While the PPP development approach needs modifications, it should not be abandoned by FAO. Participation is central to sustainably improving small-scale agricultural production, and should be incorporated more widely into FAO's work worldwide. However, participation should not be the sole goal of a particular programme. Instead, FAO should increase the participation of beneficiaries in its existing projects and develop new projects that promote participation as a means for small-scale farmers to take greater control of their community's development. Encouraging greater participation in all its projects would require FAO to shift away from targeting large-scale producers toward small-scale agricultural production.
FAO has expended considerable effort in drawing together the experiences from its various PPP projects to develop new policies and methodologies. This effort has resulted in new techniques and numerous workshops and manuals on issues ranging from group enterprise management and PMOE to its letter of agreement arrangements and improved management of its savings and credit components. In this way, PPP-Ghana served has as FAO's PPP development approach learning laboratory in Africa. A more concerted effort, however, needs to be made to apply the experiences and lessons learned from PPP-Ghana and other PPP pilot projects.
To increase PPP group sustainability, changes need to be made beginning with the process of group formation. Groups need to be formed based on a common interest in a group income-generating activity, not to receive credit and inputs. To ensure this, groups should have a functioning group income-generating activity for two years prior to consideration for group credit. In addition, groups need to be formed and leadership selected based on local formal and informal methods of organization, not on a process that has been developed in Rome by FAO officials and consultants. More formal systems of record keeping, bylaws and systems of accountability should be added only as they are needed. Increasing local control of group formation and later development will increase local responsibility for sustaining their groups and allow GPs to concentrate on activities that project participants are currently unable to fulfill.
Reducing the project's dependence on credit will only be possible if group income-generating activities employ locally available resources. If a group IGA requires outside inputs, it will be impossible to delay provision of project credit. Therefore, the measure of an IGA's appropriateness must be the degree to which it employs locally available resources. Additionally, group IGAs need to start on a small scale in order to lessen the need for project credit and increase the IGA's chance of success. Finally, PPP group members themselves need to determine which activities are locally appropriate for individuals and which are appropriate for group action.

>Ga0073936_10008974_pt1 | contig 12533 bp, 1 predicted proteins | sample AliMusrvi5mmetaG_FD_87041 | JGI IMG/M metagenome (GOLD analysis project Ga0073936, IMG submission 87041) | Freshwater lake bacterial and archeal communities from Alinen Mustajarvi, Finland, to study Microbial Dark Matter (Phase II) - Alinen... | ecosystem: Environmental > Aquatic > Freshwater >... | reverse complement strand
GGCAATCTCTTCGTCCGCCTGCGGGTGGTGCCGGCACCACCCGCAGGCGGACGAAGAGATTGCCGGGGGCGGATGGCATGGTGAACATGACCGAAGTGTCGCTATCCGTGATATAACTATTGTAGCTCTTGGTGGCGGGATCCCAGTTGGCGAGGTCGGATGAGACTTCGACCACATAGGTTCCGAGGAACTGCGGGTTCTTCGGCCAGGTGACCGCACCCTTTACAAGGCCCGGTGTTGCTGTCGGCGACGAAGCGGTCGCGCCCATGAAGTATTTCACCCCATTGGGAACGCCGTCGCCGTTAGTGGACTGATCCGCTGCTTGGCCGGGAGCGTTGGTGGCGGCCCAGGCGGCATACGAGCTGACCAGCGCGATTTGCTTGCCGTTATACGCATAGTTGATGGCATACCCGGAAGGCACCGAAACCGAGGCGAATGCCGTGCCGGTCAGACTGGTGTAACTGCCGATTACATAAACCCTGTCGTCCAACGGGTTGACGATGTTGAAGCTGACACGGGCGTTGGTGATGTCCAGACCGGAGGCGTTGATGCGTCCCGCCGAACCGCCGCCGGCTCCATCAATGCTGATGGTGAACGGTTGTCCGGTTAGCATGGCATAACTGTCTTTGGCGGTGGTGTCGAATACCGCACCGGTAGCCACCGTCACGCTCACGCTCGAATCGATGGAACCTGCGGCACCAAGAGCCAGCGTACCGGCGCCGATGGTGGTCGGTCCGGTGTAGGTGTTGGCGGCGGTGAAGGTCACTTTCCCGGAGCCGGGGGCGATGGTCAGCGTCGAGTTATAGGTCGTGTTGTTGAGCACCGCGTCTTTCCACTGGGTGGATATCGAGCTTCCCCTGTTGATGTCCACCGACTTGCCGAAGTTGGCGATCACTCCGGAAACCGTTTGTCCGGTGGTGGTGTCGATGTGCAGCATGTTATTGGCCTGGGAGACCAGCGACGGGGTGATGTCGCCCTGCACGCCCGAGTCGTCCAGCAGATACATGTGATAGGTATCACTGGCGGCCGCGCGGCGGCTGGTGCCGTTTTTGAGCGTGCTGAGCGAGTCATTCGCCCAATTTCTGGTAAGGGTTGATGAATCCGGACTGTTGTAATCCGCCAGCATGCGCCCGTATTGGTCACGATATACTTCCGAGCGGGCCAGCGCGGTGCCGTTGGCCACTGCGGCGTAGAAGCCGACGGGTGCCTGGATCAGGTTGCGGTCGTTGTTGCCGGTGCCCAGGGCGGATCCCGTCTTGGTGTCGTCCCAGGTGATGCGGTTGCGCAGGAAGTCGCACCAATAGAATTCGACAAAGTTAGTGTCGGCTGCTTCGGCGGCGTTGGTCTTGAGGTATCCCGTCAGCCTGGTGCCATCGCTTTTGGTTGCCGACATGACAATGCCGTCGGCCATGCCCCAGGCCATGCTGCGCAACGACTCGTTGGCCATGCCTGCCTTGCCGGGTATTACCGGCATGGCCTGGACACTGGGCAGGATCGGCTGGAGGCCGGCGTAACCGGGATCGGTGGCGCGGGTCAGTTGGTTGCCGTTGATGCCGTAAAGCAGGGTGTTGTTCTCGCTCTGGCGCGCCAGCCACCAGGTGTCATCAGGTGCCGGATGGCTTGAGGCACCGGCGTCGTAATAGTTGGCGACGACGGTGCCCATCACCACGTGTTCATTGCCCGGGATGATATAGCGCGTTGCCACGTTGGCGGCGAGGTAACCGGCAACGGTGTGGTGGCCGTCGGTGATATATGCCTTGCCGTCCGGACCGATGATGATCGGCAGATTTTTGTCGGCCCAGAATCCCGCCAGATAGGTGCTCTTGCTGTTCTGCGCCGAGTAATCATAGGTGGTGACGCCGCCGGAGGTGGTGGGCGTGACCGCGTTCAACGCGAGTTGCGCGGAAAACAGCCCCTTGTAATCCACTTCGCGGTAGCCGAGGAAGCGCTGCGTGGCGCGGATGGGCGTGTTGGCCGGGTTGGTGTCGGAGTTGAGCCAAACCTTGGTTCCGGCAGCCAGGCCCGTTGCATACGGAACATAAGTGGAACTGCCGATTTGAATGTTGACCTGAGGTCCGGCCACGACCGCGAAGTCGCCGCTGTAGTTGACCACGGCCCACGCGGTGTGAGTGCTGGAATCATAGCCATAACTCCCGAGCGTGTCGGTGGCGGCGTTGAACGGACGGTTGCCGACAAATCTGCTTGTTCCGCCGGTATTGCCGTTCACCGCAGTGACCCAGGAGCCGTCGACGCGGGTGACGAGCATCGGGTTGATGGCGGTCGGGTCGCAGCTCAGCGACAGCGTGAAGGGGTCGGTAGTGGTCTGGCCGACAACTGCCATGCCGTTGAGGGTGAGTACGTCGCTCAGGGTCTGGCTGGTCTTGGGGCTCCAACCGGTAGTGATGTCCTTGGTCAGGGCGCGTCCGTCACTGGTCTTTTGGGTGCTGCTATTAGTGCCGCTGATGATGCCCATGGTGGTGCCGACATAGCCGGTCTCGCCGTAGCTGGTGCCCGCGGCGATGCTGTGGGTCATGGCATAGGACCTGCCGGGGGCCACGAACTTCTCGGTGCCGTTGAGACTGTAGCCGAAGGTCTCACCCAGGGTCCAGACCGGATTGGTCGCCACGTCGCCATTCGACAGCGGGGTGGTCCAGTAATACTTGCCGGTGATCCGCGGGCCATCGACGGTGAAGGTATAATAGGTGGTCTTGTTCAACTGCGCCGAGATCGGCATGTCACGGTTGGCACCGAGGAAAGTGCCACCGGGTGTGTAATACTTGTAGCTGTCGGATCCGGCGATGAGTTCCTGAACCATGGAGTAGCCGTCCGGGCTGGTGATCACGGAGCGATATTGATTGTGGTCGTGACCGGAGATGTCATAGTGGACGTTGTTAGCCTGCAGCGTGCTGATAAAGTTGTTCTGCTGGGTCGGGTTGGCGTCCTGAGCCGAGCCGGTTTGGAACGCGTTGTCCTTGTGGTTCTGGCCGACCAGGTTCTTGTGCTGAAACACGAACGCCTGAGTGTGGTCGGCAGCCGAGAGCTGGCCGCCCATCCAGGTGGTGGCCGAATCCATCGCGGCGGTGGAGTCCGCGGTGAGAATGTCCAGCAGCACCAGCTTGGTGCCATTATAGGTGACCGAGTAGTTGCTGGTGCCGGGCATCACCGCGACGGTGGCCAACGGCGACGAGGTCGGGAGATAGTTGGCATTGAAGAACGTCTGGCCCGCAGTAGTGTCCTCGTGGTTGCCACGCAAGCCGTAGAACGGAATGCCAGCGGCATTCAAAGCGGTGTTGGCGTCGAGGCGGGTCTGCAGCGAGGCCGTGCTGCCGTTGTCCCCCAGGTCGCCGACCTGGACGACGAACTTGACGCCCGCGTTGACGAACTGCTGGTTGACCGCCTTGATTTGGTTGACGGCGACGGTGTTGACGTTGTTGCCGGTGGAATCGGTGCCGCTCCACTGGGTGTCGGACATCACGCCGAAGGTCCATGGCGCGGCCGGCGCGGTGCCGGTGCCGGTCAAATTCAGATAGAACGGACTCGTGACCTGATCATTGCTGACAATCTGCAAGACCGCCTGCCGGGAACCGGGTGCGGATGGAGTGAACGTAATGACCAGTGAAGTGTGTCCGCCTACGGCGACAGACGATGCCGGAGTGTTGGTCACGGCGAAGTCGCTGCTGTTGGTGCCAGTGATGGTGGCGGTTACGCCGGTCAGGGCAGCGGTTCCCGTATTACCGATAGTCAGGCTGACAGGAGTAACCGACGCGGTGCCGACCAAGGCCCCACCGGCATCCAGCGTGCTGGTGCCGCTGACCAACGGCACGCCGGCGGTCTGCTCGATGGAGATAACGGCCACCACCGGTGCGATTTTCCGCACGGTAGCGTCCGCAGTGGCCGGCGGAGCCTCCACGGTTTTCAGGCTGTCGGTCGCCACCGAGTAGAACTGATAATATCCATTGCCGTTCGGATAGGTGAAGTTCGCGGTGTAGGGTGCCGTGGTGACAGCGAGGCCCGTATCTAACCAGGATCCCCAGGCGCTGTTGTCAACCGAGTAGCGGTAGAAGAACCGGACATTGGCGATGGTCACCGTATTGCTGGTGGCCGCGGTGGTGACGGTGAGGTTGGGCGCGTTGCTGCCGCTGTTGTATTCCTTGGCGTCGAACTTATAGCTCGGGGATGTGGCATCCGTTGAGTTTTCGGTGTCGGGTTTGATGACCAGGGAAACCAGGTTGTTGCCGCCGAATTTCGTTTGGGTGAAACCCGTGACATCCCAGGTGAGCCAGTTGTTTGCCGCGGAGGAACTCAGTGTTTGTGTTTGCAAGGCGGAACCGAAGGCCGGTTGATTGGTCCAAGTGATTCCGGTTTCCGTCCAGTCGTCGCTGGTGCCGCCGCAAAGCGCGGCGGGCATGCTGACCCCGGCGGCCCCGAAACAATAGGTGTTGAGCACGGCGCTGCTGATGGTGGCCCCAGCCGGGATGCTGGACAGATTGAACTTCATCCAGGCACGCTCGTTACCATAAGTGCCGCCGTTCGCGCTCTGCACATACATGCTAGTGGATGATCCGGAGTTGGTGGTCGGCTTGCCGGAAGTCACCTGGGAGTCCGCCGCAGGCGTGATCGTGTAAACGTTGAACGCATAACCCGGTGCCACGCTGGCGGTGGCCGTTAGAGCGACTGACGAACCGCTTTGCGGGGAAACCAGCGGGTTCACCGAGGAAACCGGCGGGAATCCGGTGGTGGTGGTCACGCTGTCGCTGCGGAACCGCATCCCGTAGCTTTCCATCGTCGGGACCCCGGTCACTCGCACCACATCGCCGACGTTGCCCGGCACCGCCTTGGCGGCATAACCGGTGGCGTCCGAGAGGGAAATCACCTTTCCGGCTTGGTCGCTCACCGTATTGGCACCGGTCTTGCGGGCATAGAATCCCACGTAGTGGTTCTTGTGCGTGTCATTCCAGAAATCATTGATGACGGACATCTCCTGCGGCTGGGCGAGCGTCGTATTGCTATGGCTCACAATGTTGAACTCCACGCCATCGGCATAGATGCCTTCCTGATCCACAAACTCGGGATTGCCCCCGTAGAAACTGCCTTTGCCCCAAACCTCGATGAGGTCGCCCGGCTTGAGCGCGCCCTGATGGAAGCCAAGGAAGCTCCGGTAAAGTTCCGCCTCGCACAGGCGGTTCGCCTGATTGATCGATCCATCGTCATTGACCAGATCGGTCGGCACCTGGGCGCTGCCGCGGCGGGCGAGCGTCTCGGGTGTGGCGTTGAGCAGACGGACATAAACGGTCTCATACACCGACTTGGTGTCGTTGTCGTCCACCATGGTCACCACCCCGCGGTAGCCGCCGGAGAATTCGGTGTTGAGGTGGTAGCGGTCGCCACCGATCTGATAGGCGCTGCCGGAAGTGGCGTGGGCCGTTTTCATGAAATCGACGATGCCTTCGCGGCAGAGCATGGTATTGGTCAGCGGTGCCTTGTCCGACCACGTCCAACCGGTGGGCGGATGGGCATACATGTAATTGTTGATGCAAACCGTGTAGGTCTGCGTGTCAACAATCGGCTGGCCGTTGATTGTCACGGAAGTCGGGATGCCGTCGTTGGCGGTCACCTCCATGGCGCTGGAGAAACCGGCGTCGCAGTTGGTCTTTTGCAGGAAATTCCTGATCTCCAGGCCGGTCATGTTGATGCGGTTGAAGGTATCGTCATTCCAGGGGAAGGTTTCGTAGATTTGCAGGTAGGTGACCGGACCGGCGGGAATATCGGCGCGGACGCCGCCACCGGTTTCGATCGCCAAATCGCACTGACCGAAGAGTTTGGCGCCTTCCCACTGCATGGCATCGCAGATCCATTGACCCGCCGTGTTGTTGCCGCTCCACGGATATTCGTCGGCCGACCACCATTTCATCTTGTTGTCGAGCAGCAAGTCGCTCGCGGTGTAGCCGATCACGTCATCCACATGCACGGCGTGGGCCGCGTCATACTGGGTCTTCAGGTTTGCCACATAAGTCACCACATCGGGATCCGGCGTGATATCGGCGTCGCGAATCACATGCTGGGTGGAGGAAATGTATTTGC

During the two years prior to receiving credit, groups should not only prove their ability to manage a group IGA, they should also demonstrate their ability to save. When credit is finally made available to groups, the quantity should be based on the group's accumulated savings. Further, to the extent possible, training should be substituted for credit as the primary means of increasing local production. Finally, credit provision and recovery needs to be flexible and based on each group's IGA. FAO should always investigate successful local rural credit schemes to determine how to adapt them to their projects.
In order to promote greater local institutionalization, projects need to begin transferring responsibilities to local institutions from the beginning of the project. Only when local institutions are not available to take on these responsibilities should FAO plan to form new institutions. If this is necessary, they should be based on local forms of organization to the greatest extent possible. Project Implementing Committees play an important role in this respect and need to be functioning early in a project and given ever increasing responsibilities and project control as the project progresses. Finally, during project implementation, all project staff must live in the local communities to promote greater local institutionalization.
Specifically for Phase III of PPP-Ghana, both projects need to immediately start planning for transferring the project to local institutions. In Begoro AA, the local church of the Presbyterian Church of Ghana could be the basis for local institutionalization. In Wenchi AA, the Subinso Agric. Project could be the core of local institutionalization. In both action areas, Phase III should be the last phase for outside intervention in the project. In addition, current project staff should be given the opportunity to continue working on the project through local institutions or other work within the implementing NGOs. Planning another phase and continuing the project beyond 15 years will only delay the point at which sustainable groups become self-reliant and unsustainable groups fail.
With respect to project design, administration, and implementation, various changes are necessary as well. Instead of designing a program in Rome and applying it in ten countries on two continents, projects need to be developed with project beneficiaries and implementing agencies from the beginning. This participation should continue throughout the life of the project in the form of effecting PMOE. Only through effective monitoring and on-going evaluation can the project solve the problems that inevitably arise during project implementation. Increasing participation, however, should not be viewed as the ultimate objective of the project. Participation is a method to be used to achieve goals set by the project participants themselves.
When local government agencies or NGOs are involved in project implementation, they need to be involved in project design and have clear responsibilities and areas of control. Also, these organizations should be selected based on their local knowledge and resources. It should also be clear that such agencies are intermediaries in a process of institutionalizing PPP at the local level, and therefore should decentralize project control and decision making to the local level as early as possible. In addition, FAO needs to hold them strictly accountable for their handling of project administration. Failing to do so conveys the message that the project is not a high priority for FAO and that concrete results at the community level are not expected.
Finally, as with project institutionalization, project replication needs to be planned for from the beginning of project activities. Institutions and areas for replication need to be identified and replicated projects established before the end of the pilot project. In this way, replicated projects will be able to use the continuing pilot project as a resource for their own implementation.